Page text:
From The Editor: A Chinese Desk In Washington

From The Editor

A Chinese Desk In WashingtonThe other day, someone suggested that Textile World Asia should
seek out a certain “Chinese desk in Washington”as a source for China-related textile news.
Presumably, the person’s coded message referred to the U.S. Department of Commerce, which regularly
releases data on U.S. trade with China, and not really a made-in-China desk found in the nation’s
capital. Nonetheless, the phrase “Chinese desk in Washington”got this editor thinking: These days,
one is hard-pressed to find a consumer product that China does not produce, let alone a desk.
Moreover, China can produce it cheaper than everyone else! So, does this spell the end of
manufacturing for other nations, especially those in the same Asian region? Will market protection
offer any relief?The answers are no and no. In the case of textiles, the newly imposed restrictions
on Chinese imports by the U.S. and E.U. will push buyers to maintain a diversified sourcing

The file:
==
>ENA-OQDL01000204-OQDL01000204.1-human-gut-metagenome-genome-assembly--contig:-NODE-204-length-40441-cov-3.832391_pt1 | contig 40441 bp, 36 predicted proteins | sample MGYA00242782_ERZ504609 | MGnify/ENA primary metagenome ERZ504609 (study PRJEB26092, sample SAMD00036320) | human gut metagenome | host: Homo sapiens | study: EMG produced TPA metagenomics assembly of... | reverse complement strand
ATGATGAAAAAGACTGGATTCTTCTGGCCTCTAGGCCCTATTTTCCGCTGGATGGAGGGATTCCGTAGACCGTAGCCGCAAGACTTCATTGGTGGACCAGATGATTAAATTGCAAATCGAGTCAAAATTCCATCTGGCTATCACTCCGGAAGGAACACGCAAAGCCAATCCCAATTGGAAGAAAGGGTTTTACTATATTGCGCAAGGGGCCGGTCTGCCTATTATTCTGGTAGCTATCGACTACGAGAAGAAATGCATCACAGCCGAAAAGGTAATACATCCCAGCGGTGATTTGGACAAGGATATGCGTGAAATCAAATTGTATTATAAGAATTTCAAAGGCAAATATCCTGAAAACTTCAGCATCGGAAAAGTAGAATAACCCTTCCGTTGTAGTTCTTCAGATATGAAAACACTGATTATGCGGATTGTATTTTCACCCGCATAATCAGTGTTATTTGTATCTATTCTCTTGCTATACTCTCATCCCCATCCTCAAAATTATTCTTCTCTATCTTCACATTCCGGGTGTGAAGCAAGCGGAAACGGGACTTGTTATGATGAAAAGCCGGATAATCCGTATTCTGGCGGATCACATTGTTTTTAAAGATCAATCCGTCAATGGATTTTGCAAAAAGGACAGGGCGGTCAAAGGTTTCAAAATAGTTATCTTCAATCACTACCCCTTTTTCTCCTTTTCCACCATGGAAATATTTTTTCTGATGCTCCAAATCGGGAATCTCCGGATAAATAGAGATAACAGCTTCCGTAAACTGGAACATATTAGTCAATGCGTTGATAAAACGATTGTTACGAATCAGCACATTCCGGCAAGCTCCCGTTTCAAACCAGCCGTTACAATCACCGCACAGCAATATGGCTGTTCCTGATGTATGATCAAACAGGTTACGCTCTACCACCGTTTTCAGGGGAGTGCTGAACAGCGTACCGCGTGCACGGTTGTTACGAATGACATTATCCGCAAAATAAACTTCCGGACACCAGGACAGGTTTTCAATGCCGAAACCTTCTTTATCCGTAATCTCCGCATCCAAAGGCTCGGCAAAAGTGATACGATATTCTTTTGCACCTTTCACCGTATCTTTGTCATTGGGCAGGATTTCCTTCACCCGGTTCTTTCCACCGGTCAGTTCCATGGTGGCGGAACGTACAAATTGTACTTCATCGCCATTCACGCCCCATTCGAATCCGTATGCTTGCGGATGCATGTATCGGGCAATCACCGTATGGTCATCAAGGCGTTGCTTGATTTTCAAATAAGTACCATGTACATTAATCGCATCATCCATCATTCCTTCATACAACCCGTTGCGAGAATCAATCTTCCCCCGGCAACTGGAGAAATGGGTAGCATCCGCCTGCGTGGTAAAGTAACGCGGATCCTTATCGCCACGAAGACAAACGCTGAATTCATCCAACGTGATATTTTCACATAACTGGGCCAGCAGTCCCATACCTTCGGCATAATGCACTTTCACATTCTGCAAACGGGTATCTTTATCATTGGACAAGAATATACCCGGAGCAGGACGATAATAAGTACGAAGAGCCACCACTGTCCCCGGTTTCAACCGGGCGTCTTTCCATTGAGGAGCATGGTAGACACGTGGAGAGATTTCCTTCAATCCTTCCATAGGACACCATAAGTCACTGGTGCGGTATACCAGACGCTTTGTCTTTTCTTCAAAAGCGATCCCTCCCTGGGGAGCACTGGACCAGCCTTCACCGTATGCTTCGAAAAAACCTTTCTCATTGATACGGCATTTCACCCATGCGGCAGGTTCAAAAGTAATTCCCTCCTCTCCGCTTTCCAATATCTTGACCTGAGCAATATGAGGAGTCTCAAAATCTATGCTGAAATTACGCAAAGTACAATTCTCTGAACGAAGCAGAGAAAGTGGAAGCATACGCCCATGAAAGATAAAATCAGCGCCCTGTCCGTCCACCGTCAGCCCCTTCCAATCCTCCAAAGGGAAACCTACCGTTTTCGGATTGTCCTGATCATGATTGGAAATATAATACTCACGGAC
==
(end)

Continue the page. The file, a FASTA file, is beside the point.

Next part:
strategy. However, manufacturers in competing nations cannot simply expect market barriers to save
their industries either. Instead, these competitors should focus their resources on things that
improve their businesses — technology upgrades, human resources development, entrepreneurial
thinking, effective rule of law, financial transparency — in other words, tried and true factors
that make a business successful.Just take a look at the two countries highlighted in this issue:
Turkey is venturing into nonwovens and Hong Kong has long been supplying more than just
cut-and-sewn garments. More importantly, both see a positive future.Carmen

July/August 2005